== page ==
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Micro Total Analysis Systems (µTAS) for environmental based monitoring

Mazher-Iqbal Mohammed, Dave Flynn, Mark Hartl
BioMEMS based detection for the environmental monitoring of E.Coli
     The presence of specific indicator organisms such as coliforms in seawater points to the possibility of contamination with faecal matter, consequently making the water and shellfish unsafe for human consumption. The source of the contamination either from human waste or other animals in large numbers can have a deleterious effect on coastal ecosystems and on human health, resulting in increased risks of conditions such as gastrointestinal illnesses following exposure to impacted shell fish and waters they inhabit. Technologically, the current state of the art is limited in its ability to rapidly detect the presence of harmful E. coli. Furthermore, there is limited knowledge on the real time influence of varying pollutants and their concentrations on toxicity. Current environmental analysis methodologies are laborious and lack of immediate result turn around to faecal coliform standards, which may not only impact human health but can have a further long-term negative impact on shellfish and the quality of their surrounding waters. In addition to the environmental impact, local economies may suffer due to the public prohibition in contaminated coastal regions and restrictions on commercial and recreational fishing.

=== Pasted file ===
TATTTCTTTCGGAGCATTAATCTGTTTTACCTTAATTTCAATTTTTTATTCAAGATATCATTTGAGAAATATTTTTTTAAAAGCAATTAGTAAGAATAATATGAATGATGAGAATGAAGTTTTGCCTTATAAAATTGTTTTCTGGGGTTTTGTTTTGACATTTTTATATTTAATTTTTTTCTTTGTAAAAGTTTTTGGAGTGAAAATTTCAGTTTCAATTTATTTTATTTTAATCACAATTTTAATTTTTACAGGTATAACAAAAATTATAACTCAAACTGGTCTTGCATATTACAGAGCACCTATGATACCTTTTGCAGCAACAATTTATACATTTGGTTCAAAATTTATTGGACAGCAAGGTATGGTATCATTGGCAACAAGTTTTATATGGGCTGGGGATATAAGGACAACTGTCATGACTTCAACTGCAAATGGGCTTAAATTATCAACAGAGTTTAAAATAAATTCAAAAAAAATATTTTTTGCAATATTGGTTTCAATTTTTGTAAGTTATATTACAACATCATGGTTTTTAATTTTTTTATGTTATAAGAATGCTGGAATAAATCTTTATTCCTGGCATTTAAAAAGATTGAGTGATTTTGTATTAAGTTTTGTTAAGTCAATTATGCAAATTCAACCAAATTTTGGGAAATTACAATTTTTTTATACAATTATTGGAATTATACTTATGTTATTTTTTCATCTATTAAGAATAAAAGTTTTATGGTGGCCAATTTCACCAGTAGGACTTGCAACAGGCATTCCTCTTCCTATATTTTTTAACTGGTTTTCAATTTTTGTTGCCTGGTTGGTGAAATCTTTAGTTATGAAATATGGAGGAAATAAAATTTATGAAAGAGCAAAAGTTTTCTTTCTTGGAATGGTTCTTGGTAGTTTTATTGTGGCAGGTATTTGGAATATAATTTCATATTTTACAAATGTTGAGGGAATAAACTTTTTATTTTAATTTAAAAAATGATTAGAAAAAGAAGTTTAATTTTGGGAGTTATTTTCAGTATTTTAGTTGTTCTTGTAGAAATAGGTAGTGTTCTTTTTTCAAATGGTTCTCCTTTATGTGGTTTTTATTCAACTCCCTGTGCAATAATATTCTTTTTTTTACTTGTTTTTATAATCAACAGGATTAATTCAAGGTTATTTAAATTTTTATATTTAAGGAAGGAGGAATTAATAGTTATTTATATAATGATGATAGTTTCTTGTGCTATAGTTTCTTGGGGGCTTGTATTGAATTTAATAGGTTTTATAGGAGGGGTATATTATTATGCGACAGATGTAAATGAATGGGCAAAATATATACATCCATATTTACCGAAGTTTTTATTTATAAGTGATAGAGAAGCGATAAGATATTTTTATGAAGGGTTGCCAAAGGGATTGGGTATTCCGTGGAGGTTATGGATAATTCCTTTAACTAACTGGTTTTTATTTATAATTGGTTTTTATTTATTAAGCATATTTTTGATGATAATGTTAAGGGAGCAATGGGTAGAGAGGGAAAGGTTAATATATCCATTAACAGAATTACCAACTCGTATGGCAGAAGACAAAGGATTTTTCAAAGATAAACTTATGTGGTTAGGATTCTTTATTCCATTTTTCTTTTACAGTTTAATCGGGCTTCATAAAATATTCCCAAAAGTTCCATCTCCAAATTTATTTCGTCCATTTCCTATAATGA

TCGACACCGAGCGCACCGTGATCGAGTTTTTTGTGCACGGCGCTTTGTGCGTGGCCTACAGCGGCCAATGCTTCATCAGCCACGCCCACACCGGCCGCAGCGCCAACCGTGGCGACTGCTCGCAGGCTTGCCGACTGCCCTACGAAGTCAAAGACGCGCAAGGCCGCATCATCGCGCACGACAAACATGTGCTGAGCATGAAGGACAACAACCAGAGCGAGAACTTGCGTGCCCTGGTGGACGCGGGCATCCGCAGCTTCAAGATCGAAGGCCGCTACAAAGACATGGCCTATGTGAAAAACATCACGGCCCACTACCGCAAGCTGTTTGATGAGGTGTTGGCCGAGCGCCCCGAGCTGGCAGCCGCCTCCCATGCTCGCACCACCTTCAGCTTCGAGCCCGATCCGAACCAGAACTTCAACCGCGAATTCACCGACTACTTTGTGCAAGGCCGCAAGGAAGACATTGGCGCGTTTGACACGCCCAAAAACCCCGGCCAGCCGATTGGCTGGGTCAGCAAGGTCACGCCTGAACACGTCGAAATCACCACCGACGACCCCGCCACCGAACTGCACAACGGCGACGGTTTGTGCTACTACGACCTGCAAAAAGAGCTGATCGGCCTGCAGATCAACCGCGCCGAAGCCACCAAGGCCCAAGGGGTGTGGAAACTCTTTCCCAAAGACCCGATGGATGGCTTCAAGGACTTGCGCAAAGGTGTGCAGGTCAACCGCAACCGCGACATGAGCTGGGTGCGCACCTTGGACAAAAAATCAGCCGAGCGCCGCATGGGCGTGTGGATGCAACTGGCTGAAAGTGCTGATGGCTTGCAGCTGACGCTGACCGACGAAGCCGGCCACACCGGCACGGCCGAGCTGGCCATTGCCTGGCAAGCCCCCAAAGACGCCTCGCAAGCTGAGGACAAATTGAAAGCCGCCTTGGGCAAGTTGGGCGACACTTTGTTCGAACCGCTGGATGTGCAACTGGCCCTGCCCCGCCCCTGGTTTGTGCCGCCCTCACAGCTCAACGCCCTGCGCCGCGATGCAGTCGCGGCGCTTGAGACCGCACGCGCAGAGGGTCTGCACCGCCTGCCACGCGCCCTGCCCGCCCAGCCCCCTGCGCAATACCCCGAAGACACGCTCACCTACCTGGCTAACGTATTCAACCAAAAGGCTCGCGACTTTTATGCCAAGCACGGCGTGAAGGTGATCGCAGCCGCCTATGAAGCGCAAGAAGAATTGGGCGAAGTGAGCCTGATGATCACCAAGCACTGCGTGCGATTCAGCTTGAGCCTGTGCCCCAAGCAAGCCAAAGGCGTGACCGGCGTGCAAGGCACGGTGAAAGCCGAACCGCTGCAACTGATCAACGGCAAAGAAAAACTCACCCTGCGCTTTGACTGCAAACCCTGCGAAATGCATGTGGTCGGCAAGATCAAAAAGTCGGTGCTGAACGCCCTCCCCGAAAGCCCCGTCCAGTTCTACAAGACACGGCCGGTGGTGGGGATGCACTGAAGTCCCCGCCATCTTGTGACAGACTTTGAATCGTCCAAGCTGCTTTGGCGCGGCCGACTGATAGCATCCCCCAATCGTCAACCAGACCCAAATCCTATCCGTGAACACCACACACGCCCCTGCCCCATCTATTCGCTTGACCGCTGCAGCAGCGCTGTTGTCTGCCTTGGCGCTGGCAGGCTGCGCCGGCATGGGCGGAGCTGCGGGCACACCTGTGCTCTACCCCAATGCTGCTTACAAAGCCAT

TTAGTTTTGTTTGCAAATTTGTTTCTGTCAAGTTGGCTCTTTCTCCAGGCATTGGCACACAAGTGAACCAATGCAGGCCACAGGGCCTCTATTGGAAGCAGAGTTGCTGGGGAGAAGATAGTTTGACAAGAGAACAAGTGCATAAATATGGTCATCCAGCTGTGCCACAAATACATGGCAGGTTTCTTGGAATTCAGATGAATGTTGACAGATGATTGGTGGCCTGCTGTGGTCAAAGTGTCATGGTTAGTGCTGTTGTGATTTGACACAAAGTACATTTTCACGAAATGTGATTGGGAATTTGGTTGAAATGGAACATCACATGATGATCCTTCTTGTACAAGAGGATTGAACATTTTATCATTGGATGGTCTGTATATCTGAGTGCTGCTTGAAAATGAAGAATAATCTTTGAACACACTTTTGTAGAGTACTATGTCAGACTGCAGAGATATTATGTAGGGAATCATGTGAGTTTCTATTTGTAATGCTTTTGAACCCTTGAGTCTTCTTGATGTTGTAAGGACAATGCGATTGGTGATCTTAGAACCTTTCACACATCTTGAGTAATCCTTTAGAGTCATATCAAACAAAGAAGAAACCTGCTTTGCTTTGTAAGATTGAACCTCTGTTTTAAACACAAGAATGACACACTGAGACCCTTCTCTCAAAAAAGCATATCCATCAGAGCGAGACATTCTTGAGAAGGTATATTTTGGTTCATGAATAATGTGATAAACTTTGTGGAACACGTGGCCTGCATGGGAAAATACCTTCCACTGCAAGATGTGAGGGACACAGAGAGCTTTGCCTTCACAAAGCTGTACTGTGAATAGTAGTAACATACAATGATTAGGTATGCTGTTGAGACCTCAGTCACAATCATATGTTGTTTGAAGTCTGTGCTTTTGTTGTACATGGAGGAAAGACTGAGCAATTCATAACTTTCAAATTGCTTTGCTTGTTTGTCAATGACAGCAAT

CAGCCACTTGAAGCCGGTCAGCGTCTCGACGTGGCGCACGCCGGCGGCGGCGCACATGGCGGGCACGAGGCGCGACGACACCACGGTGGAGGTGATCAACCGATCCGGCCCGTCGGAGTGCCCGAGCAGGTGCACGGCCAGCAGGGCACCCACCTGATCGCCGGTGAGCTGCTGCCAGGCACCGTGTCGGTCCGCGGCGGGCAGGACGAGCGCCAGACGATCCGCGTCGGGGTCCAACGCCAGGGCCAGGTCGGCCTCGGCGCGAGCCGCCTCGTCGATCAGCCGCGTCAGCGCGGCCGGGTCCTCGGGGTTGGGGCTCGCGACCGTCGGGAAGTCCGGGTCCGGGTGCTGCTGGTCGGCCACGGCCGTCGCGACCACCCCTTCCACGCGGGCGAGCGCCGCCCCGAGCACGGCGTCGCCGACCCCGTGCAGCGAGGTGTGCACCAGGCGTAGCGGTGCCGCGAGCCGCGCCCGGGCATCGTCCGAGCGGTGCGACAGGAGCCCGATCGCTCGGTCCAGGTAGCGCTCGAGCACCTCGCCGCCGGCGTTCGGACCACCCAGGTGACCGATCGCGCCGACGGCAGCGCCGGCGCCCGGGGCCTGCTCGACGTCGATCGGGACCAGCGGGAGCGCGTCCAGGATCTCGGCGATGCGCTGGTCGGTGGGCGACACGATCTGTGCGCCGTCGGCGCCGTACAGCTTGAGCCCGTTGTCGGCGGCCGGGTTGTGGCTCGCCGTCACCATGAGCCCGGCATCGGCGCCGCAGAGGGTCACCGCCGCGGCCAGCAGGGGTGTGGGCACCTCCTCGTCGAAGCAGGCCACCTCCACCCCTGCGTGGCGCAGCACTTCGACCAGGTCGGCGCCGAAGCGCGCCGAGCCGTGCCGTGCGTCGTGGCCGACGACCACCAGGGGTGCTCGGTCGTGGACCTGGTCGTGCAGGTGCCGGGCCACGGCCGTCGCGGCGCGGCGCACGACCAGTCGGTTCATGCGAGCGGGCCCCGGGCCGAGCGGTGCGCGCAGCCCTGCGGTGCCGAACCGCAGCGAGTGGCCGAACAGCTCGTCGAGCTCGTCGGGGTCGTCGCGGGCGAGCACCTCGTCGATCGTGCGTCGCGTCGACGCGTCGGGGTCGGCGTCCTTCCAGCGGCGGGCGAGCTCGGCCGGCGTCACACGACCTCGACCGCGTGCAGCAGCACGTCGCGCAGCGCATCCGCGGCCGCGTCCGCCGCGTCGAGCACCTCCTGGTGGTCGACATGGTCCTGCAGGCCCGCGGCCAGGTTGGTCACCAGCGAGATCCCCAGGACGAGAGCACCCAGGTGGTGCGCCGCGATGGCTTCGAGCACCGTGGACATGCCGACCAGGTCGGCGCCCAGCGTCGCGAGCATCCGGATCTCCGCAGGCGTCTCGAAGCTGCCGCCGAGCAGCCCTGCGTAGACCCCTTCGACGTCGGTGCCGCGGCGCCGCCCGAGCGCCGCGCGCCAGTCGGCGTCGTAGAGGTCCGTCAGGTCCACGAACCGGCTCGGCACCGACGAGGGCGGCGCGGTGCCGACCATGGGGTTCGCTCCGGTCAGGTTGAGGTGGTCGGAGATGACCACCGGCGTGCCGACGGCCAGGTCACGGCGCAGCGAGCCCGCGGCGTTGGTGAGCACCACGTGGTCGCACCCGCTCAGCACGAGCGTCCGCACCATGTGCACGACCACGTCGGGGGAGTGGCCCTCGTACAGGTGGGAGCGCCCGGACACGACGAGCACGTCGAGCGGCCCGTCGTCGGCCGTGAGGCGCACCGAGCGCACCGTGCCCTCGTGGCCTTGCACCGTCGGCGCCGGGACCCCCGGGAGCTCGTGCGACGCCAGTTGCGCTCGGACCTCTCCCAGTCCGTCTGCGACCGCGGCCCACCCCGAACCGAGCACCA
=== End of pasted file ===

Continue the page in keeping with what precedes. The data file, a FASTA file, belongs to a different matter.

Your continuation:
The main aim of this project is to design, model, manufacture and characterise a novel microfluidic device that will enable on-site shell fish and marine ecosystem testing for critical parameters outlined by the Shellfish Waters Directive (2006/113/EC), with a particular focus on addressing the challenges associated with conformation of faecal coliform standards. The proposed device will be optimised for the detection of E. coli., a prominent faecal coliform bacteria species and general biomarker useful in risk assessment of the human impact upon a given environmental system.  Various LOAC compatible bioassays suitable for the detection of E.Coli. will be evaluated in terms of compatibility within a microfluidic platform, result accuracy and sensitivity and result turnaround time. The potential of magnetopheortic and hydrodynamic separation will also be assessed, in addition to the integration of micro-components, developed in-house, with the aimed of enhancing the overall portability of the device.